In particular, reconnecting to cultural heritage in tangible ways through musical instruments is something I relate to deeply. I am reminded of my own Japanese grandmother, who taught me how to play the shamisen – a three-stringed Japanese instrument which is plucked using a spiked paddle called a bachi

The shamisen is traditionally played by the Geisha a class of female entertainers and the profession of my great grandmother. I remember feeling an overwhelming sense of connection with my grandmother, as well as to my Japanese roots, through these simple acts of practice and sharing intergenerational musical and cultural knowledge passed down from my family. 


In addition to the incorporation of the Yatga in her music, Céline found that marketing her identity as an artist indirectly aided her journey into embracing this Mongolian heritage. 

“As an artist, your image is so much of your brand,” Céline says – particularly when you’re emerging in a Western musical circuit. She explains that if Mongolian ‘appearances’ can be harnessed on the artist’s terms, rather than for the onlooker’s gaze and profit, it can be a powerful tool to raise awareness and increase representation of Mongolia to wider audiences.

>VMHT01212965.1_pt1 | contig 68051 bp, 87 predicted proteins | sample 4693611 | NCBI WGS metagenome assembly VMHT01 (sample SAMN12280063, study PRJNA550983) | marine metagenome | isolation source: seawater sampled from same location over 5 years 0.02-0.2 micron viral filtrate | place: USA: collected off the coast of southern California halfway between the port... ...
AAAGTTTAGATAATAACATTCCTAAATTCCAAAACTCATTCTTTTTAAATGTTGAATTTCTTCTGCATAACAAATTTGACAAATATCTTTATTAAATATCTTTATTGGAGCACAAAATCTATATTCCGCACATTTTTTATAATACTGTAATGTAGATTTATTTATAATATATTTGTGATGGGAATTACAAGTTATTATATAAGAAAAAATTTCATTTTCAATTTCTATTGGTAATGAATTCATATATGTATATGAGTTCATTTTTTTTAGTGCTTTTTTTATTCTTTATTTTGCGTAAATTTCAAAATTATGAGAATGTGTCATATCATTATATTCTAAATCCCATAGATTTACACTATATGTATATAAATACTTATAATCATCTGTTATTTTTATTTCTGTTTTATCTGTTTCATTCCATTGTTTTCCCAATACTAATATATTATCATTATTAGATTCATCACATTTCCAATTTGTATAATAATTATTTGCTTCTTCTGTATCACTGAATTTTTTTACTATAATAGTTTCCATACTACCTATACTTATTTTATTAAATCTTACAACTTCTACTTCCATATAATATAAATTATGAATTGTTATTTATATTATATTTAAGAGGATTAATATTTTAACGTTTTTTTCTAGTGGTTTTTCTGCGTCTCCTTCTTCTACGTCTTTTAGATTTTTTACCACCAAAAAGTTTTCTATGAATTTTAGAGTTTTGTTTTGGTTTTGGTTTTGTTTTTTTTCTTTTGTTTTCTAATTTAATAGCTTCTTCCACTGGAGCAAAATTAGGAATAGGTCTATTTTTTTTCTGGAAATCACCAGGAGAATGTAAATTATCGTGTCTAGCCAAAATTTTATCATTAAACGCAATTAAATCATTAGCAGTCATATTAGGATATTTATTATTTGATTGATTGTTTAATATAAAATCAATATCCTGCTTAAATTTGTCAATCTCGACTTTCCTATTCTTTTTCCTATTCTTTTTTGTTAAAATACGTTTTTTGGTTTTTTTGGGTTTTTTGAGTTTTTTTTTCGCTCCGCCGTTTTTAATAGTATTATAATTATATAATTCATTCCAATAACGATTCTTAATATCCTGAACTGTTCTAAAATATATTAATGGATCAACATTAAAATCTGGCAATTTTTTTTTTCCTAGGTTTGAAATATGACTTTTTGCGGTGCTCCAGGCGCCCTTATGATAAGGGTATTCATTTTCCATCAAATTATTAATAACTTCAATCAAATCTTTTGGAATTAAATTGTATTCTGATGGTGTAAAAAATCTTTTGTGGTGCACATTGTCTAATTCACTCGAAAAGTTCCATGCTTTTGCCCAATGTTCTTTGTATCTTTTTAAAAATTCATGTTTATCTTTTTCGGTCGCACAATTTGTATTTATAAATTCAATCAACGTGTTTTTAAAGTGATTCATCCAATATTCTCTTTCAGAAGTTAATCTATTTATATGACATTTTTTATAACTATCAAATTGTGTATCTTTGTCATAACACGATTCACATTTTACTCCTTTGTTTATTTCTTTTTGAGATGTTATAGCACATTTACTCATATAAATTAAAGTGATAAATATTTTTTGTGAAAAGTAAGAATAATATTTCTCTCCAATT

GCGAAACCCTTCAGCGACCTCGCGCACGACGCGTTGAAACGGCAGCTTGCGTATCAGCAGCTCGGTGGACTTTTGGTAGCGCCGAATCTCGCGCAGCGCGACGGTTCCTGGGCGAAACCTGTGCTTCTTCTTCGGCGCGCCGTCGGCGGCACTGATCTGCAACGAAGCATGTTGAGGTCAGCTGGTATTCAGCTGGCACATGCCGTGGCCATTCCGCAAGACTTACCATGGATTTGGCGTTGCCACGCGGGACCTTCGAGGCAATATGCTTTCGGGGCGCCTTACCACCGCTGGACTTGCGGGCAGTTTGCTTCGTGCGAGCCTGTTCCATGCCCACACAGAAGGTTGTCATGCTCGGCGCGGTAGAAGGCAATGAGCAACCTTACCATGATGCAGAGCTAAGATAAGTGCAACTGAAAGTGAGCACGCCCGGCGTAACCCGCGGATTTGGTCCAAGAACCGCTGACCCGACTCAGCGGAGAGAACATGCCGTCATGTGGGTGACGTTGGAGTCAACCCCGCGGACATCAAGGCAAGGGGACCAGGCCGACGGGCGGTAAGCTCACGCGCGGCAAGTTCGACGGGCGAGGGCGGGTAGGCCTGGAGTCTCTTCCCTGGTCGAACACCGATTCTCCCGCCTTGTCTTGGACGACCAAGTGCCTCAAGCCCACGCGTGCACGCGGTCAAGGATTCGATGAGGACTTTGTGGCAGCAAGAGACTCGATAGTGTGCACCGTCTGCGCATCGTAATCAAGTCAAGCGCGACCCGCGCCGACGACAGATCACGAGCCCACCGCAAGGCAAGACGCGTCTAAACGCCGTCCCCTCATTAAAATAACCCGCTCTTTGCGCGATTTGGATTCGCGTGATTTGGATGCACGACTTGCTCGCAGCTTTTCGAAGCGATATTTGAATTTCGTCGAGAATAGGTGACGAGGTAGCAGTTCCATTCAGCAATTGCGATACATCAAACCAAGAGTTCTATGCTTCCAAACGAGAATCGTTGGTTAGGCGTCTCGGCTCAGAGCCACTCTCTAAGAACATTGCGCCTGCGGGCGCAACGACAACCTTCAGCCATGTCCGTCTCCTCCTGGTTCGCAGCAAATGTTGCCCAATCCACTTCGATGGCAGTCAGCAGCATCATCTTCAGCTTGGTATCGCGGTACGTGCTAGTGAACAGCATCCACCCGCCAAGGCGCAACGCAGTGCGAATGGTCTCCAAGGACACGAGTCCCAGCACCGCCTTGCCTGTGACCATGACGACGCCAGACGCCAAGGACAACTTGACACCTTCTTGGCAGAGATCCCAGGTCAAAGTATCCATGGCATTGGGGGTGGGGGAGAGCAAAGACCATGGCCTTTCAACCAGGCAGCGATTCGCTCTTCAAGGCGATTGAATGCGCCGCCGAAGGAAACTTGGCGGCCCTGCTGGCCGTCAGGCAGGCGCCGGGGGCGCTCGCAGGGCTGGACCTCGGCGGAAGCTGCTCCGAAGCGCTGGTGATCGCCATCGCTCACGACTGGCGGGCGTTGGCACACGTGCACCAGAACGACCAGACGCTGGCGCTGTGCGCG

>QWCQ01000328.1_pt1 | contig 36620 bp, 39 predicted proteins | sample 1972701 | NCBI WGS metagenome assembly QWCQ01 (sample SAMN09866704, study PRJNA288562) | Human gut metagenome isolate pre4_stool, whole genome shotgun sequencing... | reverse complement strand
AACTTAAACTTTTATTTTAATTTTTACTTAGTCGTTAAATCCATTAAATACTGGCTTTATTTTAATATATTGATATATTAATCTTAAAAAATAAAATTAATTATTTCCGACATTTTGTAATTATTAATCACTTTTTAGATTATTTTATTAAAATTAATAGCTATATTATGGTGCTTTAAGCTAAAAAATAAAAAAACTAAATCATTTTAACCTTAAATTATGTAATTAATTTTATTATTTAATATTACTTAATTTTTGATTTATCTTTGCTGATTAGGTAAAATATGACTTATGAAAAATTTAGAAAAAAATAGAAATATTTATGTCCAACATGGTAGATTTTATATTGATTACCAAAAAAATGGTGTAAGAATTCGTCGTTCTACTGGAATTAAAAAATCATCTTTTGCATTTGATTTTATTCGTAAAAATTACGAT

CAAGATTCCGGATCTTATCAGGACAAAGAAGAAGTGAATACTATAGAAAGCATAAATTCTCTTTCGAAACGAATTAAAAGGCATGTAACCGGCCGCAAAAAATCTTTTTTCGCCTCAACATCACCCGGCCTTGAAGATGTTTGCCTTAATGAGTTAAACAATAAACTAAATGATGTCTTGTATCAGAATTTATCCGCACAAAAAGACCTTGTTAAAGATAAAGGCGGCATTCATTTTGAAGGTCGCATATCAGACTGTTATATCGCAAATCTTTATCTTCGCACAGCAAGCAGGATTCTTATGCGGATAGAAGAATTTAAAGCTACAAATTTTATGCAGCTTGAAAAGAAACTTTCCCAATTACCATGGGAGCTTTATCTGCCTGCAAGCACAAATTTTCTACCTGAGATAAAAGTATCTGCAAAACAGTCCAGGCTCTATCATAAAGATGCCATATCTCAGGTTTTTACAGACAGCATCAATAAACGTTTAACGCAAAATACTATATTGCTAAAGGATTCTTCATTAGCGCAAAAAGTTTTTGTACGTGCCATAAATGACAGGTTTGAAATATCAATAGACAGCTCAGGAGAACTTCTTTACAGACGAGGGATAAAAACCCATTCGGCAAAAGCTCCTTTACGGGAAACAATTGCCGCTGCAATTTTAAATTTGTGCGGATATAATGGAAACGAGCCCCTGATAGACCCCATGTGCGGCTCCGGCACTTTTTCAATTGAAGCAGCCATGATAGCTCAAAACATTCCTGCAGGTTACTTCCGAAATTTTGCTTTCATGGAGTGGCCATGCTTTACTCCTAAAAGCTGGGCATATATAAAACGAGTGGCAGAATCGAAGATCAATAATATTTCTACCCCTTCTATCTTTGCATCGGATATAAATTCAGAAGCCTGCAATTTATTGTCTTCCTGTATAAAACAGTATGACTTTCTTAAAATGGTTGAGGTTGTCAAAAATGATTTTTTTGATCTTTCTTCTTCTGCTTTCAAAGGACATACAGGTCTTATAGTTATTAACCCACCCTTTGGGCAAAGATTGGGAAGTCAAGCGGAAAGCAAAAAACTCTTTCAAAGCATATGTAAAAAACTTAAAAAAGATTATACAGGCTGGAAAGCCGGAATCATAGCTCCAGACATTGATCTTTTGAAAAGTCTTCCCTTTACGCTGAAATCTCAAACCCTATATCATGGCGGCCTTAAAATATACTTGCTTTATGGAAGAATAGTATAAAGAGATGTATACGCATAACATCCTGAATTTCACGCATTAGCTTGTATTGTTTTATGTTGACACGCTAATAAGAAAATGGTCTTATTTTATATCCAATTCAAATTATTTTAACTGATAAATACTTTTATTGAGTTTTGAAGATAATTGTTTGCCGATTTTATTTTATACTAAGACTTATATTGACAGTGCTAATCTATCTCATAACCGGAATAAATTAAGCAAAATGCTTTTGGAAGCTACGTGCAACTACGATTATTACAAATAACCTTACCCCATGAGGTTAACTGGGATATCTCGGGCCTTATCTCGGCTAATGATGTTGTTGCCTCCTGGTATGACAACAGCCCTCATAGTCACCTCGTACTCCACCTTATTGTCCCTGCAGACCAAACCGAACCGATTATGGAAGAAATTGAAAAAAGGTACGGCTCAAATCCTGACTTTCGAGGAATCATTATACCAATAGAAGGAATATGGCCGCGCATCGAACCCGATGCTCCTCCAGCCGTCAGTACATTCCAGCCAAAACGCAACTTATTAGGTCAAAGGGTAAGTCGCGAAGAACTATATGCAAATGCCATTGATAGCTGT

Céline tells me how she was naturally drawn to the “delicate, beautifully patterned and colourful” Mongolian clothes. I remember being captivated by her outfit at the concert, the traditional designs and colours leaving a lasting impression. This presentation seemed like the perfect way to set herself and her music apart from others, and share the beauty of Mongolia to the world. 

“Nowadays it’s become my aim to become a channel for people in Europe to discover how rich this culture is,”Céline explains.

She’s drawn to music that makes her feel, and she wishes to communicate this feeling to others through her own songs, without being too restricted by a specific genre or category. Céline’s songwriting transcends language and cultural barriers, to travel directly to the heart of the listener.